I'm talking about the eventual ballot, once all the also rans have gone. The only serious names are those on the D or R ticket, and there could very well be a choice between Bush and Clinton.

Sorry if I didn't make myself clear enough.


Ahhh...you are telling me you can see into the future...and are making your posts based on what you know will happen.

Izzy...stop digging. You are deep enough already.
Frank Apisa
 
  0  
Reply Fri 18 Sep, 2015 11:55 am
@hawkeye10,
hawkeye10 wrote:

Walker spent the labor day weekend riding his Harley all around New Hampshire, which is supposed to be his best thing. Last poll I saw a couple of days ago had him at 1% in the state. That says it all, people dont want him.

EDIT: New Hampshire people are pissed that he does not show up much and when he does he does not engage with the people, these people want to see you and they want to ask you a lot of questions and see how you do. Demand it actually. Walker will not do it. People seeing Walker glide through town on his Harley is no substitute.


I think the "people" of New Hampshire and Iowa...ought to get over themselves.

Their accuracy in predicting the eventual winner is about on a par with the flip of a coin.
0 Replies
 
georgeob1
 
  0  
Reply Fri 18 Sep, 2015 11:57 am
@Setanta,
Setanta wrote:

People have heard of Scott Walker, the governor of Wisconsin, and now a famous union buster. However, he's been running one of the most stumble bum campaigns i've ever seen/


I agree with you. Hard to reconcile the apparently adroit out maneuvering of the public sector unions in Wisconsin and a very aggressive Democrat campaign to unseat him with the apparently unfocused campaign we have seen so far. However what we get comes through the lenses of the left & right wing media and that too may be a factor here.
hawkeye10
 
  0  
Reply Sat 19 Sep, 2015 01:04 am
http://morningconsult.com/2015/09/poll-fiorina-wins-debate-trump-still-leads/

An early low sample poll is in, it says that Carly Won with Trump second. Carson, Bush and Walker failed.

THe fact that Trump did great with everyone coming at him, with days of post debate major media reports saying that this debate as the beginning of the end for Trump, is telling.

EDIT: we still need to see confirmation of these results.
0 Replies
 
izzythepush
 
  1  
Reply Sat 19 Sep, 2015 03:38 am
@Frank Apisa,
It's called speculating. You do it all the time. I've pointed out something that is quite likely, I never said it was certain. I clarified my position, you're just too anal to accept it.
Setanta
 
  1  
Reply Sat 19 Sep, 2015 04:07 am
@georgeob1,
While i agree with the judgment of the media's influence, i would point that in Mr. Walker's case, you can follow the money, and see how badly he has managed. Whether it's mafia money-launderers, international terrorists or securities con men, following the money will sooner or later lead to a reasonable conclusion.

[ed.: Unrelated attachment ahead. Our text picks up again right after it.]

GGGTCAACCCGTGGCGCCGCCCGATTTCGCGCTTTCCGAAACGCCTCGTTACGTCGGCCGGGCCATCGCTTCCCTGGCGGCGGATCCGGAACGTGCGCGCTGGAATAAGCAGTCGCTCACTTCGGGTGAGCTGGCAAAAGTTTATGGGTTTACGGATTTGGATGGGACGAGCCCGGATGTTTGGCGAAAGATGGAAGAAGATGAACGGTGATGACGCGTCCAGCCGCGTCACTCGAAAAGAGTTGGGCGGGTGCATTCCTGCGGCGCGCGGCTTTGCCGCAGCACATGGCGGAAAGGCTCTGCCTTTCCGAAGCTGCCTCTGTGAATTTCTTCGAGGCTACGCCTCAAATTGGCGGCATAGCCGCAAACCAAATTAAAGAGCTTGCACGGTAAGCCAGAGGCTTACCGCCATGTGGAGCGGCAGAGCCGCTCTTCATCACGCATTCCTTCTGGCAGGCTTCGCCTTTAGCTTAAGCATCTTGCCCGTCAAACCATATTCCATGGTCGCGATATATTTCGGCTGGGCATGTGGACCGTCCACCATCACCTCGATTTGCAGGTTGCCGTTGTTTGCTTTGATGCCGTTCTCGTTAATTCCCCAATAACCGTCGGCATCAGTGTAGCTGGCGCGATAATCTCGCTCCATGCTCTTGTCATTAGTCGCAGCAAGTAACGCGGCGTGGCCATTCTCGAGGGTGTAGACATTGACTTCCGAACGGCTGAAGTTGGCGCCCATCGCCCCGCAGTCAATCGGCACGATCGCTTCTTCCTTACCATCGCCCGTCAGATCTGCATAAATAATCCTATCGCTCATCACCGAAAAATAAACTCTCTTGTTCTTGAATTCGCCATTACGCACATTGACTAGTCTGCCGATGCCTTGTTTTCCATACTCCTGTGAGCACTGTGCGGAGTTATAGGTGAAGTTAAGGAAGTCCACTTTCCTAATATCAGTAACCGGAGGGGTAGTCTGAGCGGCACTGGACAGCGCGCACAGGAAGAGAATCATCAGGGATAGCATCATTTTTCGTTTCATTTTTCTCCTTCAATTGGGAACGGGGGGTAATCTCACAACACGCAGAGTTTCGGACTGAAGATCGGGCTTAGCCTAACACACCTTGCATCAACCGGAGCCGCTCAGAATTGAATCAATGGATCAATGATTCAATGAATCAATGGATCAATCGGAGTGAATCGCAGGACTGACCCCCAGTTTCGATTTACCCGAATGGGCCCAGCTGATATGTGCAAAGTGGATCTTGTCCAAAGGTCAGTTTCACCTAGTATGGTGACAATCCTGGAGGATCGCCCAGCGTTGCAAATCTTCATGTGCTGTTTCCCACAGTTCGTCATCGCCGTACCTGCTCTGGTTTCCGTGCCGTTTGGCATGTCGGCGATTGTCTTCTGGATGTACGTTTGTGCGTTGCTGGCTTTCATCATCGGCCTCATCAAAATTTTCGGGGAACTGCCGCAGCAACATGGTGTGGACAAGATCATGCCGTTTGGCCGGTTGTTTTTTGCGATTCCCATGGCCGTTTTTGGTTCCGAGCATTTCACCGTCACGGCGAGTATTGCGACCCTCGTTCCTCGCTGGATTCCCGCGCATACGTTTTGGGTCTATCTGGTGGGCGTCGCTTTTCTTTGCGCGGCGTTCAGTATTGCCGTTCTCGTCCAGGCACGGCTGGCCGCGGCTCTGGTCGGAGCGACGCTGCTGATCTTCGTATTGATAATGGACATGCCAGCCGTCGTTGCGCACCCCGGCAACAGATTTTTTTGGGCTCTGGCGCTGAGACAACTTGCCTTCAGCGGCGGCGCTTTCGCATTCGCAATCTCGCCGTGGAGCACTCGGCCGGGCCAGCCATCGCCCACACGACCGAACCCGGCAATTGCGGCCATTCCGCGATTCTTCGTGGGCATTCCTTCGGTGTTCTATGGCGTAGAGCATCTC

hawkeye10
 
  1  
Reply Sat 19 Sep, 2015 04:09 am
@Setanta,
In this case the lesson is that a defective product was purchased.
0 Replies
 
Frank Apisa
 
  0  
Reply Sat 19 Sep, 2015 04:58 am
@izzythepush,
izzythepush wrote:

It's called speculating. You do it all the time. I've pointed out something that is quite likely, I never said it was certain. I clarified my position, you're just too anal to accept it.


Yeah...speculating!

And yet you said that Bush and Clinton were the only serious names on the ballot IN THE POLL which you were addressing.


Quote:
Considering all the names of all the people able to serve as president, a poll with just Bush and Clinton as the serious names on the ballot sounds more like hereditary privilege than democracy.


http://able2know.org/topic/293377-2#post-6031346

Now you are trying to pretend it had to do with speculation.

STOP DIGGING, IZZY...YOU ARE DEEP ENOUGH!



izzythepush
 
  1  
Reply Sat 19 Sep, 2015 05:04 am
@Frank Apisa,
You really are anal. I said a poll, I didn't say that meant what was going on right now.

I'm not digging, I've explained my stance, unfortunately I explained it to an anally retentive idiot obsessed with minutiae and incapable of seeing the big picture.
Frank Apisa
 
  1  
Reply Sat 19 Sep, 2015 05:14 am
@izzythepush,
izzythepush wrote:

You really are anal. I said a poll, I didn't say that meant what was going on right now.

I'm not digging, I've explained my stance, unfortunately I explained it to an anally retentive idiot obsessed with minutiae and incapable of seeing the big picture.


You are not "explaining" your stance...you are attempting to get out from what was called to your attention...that Bush and Clinton are not the only serious names on the ballot or the poll.

But I understand. You never do acknowledge when you are wrong...or when you have exaggerated.

So....


http://dangerandplaycom.c.presscdn.com/wp-content/uploads/2014/09/Stop-digging.jpg
0 Replies